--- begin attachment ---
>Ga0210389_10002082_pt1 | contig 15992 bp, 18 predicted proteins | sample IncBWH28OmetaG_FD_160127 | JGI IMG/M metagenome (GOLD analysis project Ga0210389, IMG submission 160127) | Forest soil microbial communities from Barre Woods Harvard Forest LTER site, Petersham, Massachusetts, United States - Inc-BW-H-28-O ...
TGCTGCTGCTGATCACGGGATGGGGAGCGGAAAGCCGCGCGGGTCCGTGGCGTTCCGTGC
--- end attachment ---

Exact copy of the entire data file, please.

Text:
>Ga0210389_10002082_pt1 | contig 15992 bp, 18 predicted proteins | sample IncBWH28OmetaG_FD_160127 | JGI IMG/M metagenome (GOLD analysis project Ga0210389, IMG submission 160127) | Forest soil microbial communities from Barre Woods Harvard Forest LTER site, Petersham, Massachusetts, United States - Inc-BW-H-28-O ...
TGCTGCTGCTGATCACGGGATGGGGAGCGGAAAGCCGCGCGGGTCCGTGGCGTTCCGTGC